A new poll by The Washington Post and ABC News found that most Americans believe the House impeachment inquiry holds President Joe Biden accountable under the law.
Fifty-eight percent of respondents, including 23% of Democrats and 63% of independents, think Biden is being "held accountable" in the probe initiated by House Speaker Kevin McCarthy, R-Calif., earlier this month.
Meanwhile, 32% said he was being "unfairly victimized by his political opponents." Of that number, only 10% were Republicans and 29% were independents.
Americans are more split on whether Congress should initiate official impeachment proceedings against Biden. Forty-seven percent said the proceedings should not start, while 44% think they should.
Independents were the most divided group in starting the proceedings. Forty-six percent are in favor of kicking them off, compared to 45 percent who are not.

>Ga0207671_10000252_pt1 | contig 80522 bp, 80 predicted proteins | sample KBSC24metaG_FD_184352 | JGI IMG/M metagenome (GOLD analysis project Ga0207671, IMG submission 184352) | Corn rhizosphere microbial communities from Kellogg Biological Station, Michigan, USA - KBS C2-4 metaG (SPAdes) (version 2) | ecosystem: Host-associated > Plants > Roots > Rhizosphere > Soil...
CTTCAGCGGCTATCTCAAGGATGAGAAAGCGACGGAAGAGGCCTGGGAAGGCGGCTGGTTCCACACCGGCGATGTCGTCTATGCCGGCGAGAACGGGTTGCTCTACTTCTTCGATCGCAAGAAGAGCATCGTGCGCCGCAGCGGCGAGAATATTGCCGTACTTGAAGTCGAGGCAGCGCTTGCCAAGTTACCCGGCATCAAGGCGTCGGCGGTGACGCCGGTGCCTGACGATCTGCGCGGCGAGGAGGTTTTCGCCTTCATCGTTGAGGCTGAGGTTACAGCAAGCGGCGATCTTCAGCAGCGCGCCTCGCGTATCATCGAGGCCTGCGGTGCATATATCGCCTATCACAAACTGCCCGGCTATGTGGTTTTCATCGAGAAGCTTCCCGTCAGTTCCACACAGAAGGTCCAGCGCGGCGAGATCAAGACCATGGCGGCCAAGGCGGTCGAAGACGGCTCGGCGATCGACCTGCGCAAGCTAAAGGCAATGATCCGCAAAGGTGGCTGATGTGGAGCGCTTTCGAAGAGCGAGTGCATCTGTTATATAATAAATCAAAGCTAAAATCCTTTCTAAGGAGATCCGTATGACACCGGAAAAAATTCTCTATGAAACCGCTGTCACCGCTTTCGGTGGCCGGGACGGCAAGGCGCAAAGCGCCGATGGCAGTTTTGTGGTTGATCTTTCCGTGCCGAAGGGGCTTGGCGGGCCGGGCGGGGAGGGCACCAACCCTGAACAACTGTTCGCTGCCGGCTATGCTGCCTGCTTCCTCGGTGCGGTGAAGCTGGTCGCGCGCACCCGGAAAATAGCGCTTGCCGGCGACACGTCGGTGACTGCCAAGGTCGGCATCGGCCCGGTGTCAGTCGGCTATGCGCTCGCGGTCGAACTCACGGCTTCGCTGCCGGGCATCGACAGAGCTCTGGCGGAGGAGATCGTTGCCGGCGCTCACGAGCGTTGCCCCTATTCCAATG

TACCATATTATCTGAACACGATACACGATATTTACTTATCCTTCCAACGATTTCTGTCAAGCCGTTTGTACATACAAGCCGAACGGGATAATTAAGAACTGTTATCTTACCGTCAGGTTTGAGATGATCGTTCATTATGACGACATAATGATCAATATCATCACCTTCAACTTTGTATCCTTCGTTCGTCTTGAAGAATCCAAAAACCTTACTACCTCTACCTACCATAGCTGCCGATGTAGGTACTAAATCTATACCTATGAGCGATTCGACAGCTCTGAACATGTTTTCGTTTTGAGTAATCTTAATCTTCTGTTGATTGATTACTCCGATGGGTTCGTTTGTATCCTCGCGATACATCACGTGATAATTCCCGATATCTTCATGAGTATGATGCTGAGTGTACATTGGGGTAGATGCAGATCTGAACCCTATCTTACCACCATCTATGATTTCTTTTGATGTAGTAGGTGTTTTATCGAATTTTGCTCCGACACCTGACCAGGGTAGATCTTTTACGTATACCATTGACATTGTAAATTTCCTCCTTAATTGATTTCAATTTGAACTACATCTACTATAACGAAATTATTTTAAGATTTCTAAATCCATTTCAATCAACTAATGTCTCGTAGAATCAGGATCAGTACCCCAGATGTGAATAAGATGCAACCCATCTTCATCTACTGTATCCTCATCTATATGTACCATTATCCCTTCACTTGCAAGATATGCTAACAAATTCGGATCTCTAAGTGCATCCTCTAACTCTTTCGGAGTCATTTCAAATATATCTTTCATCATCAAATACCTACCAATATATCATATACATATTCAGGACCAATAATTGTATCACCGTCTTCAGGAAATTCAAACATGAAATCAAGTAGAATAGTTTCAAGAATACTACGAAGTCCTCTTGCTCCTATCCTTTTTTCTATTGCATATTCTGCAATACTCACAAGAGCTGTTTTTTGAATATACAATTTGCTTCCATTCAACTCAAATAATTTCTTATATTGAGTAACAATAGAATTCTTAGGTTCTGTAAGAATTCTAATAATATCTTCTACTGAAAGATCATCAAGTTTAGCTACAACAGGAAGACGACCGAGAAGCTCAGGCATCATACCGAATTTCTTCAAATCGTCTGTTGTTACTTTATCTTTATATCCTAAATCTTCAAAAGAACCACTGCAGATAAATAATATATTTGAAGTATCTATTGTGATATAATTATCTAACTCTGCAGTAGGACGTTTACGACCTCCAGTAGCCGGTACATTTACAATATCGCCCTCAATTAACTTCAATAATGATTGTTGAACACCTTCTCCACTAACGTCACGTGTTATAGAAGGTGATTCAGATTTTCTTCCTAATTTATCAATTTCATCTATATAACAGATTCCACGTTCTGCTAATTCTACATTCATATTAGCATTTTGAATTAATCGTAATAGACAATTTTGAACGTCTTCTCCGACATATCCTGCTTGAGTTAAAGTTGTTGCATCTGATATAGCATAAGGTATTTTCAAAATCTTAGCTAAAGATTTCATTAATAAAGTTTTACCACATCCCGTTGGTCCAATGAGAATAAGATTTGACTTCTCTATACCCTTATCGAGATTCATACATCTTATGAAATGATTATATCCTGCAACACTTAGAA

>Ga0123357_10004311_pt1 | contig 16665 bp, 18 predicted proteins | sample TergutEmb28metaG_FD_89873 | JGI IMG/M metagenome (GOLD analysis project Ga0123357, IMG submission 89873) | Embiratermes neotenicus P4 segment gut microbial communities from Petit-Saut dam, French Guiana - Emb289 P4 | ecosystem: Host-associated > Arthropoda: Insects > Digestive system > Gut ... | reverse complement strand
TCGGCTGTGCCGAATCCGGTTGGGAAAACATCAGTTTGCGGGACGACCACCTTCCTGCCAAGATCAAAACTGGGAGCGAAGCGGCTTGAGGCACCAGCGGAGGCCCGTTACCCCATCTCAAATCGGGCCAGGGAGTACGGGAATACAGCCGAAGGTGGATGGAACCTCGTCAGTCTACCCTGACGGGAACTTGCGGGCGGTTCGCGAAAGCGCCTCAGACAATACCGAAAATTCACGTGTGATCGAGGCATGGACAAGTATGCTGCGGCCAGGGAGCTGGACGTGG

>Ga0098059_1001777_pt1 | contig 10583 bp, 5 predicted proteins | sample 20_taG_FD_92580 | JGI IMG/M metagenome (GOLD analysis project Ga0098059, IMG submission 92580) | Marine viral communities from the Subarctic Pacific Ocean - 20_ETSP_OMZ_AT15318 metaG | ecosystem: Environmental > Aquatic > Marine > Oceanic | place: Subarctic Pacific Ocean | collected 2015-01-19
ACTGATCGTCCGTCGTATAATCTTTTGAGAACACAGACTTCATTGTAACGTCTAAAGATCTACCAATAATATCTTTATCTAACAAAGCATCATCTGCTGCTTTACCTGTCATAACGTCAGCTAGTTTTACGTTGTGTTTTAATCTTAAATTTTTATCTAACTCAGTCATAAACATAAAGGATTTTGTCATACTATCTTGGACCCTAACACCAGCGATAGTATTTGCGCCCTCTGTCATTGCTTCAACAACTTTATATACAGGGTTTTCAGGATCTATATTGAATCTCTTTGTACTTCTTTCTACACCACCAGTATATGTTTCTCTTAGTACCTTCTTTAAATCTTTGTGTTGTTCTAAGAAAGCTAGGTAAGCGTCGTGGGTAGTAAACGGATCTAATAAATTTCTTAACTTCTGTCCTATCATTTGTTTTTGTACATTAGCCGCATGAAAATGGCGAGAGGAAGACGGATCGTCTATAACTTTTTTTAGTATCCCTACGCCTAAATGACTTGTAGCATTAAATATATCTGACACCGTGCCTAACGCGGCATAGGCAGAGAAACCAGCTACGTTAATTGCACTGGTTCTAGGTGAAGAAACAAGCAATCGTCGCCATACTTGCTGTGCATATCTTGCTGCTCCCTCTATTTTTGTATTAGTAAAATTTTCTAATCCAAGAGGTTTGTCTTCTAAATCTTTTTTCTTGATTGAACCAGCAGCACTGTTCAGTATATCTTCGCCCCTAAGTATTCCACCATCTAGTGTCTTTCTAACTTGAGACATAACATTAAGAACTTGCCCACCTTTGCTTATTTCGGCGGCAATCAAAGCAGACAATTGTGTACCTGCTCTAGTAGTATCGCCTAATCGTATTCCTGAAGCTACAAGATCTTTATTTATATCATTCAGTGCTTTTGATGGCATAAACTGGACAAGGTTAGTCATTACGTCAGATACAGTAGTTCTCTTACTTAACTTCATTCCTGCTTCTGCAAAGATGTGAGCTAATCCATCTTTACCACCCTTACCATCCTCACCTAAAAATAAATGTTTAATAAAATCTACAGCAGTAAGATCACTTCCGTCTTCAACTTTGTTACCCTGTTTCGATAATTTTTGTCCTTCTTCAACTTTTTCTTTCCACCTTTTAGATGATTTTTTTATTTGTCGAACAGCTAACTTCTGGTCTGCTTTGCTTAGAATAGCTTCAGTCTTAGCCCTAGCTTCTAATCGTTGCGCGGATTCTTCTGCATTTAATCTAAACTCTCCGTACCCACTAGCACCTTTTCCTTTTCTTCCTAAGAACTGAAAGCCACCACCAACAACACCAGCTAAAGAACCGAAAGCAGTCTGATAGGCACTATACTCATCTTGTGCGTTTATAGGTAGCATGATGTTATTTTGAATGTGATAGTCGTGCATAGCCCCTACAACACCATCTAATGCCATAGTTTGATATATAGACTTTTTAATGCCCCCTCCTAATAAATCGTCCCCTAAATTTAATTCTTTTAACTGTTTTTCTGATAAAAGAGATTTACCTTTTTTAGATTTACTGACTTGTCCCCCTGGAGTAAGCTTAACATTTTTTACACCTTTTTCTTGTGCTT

The poll of 1,006 United States adults was taken from Sept. 15 to Sept. 20. It has a plus or minus 3.5 percentage point margin of sampling error.
Its results come as the House Committee on Oversight and Accountability, led by Rep. James Comer, R-Ky., plans to hold its first hearing Thursday on the inquiry.
On Monday, the panel revealed its first three witnesses: former Department of Justice official Eileen O'Connor, George Washington University Professor Jonathan Turley, and forensic accounting expert Bruce Dubinsky.
"The hearing will focus on constitutional and legal questions surrounding the president's involvement in corruption and abuse of public office," an Oversight spokesperson informed NPR.
Luca Cacciatore, a Newsmax general assignment writer, is based in Arlington, Virginia, reporting on news and politics.
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